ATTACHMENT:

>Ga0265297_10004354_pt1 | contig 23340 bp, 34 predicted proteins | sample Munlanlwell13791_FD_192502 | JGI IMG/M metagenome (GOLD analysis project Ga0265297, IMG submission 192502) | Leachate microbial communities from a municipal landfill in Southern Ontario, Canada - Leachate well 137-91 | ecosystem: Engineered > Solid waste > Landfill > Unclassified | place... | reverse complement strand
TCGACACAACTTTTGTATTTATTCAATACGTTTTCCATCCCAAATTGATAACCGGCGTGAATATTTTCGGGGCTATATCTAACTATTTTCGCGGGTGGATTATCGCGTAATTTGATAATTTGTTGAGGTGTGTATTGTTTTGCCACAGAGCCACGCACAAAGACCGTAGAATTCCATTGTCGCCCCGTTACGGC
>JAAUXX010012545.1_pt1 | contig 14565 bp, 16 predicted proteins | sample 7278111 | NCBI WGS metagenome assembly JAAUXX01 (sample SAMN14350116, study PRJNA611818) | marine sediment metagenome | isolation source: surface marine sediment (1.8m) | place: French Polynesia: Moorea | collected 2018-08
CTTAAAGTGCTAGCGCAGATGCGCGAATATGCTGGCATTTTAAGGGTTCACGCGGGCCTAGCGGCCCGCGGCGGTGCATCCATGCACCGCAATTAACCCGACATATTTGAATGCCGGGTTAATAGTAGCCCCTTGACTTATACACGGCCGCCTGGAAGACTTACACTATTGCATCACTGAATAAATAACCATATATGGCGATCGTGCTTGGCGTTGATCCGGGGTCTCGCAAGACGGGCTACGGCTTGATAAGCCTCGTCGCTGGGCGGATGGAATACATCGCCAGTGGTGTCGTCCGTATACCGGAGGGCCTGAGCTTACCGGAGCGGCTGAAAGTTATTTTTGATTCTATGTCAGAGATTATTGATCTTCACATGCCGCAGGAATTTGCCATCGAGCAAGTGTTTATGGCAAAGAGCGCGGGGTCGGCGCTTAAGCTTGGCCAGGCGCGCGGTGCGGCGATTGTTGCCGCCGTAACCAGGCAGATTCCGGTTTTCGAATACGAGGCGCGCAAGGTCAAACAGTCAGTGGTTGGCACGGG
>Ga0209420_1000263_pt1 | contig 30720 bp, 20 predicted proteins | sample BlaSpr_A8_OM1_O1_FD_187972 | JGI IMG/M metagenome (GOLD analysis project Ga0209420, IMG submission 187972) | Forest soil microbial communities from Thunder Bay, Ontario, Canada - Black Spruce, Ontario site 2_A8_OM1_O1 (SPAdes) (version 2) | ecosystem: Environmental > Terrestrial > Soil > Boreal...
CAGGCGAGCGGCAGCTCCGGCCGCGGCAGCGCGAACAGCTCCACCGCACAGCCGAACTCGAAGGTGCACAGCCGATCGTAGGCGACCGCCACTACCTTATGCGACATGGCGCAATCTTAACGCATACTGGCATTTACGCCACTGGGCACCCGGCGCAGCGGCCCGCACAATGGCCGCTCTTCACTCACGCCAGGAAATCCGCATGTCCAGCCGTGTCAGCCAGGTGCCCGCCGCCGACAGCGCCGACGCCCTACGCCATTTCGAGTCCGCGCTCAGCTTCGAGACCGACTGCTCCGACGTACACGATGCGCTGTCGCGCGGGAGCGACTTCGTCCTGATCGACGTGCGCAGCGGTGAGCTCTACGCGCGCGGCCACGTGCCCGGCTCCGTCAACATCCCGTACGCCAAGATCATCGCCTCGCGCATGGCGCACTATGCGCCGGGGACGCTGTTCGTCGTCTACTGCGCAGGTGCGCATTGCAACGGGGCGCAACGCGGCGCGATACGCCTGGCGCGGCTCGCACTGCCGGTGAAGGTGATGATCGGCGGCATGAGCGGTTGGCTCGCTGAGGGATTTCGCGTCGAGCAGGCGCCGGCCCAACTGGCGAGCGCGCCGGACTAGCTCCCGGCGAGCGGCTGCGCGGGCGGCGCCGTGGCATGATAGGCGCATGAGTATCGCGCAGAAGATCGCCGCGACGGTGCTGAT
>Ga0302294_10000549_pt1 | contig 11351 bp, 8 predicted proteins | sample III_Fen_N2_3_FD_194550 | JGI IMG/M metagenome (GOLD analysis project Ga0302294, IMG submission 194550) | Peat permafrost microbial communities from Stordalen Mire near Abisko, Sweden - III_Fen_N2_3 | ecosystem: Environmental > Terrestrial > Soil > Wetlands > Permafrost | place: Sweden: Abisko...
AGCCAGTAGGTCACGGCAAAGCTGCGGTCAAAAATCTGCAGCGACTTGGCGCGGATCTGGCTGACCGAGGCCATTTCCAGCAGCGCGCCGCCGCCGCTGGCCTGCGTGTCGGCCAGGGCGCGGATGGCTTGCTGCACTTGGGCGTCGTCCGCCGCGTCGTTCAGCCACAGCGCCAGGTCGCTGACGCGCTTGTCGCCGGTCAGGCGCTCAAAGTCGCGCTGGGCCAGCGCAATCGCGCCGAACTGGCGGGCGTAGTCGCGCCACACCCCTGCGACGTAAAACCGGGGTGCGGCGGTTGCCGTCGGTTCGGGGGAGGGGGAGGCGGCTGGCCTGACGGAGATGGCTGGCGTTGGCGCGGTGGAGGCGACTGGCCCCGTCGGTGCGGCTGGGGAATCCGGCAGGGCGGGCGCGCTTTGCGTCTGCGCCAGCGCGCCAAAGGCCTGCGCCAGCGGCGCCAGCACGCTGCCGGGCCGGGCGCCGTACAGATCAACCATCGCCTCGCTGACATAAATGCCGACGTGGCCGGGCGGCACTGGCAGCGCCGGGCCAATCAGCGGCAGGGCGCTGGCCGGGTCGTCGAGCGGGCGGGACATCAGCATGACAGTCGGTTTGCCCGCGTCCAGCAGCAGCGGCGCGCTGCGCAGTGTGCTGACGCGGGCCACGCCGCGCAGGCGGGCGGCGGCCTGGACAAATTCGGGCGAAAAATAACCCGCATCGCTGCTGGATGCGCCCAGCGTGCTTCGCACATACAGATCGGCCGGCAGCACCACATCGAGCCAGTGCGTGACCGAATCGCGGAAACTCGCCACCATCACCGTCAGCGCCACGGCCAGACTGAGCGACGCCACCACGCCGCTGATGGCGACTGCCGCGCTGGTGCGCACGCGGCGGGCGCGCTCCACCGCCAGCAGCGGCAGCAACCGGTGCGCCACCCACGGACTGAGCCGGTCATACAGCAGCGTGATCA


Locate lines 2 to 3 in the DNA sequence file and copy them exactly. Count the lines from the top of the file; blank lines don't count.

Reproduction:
TCGACACAACTTTTGTATTTATTCAATACGTTTTCCATCCCAAATTGATAACCGGCGTGAATATTTTCGGGGCTATATCTAACTATTTTCGCGGGTGGATTATCGCGTAATTTGATAATTTGTTGAGGTGTGTATTGTTTTGCCACAGAGCCACGCACAAAGACCGTAGAATTCCATTGTCGCCCCGTTACGGC
>JAAUXX010012545.1_pt1 | contig 14565 bp, 16 predicted proteins | sample 7278111 | NCBI WGS metagenome assembly JAAUXX01 (sample SAMN14350116, study PRJNA611818) | marine sediment metagenome | isolation source: surface marine sediment (1.8m) | place: French Polynesia: Moorea | collected 2018-08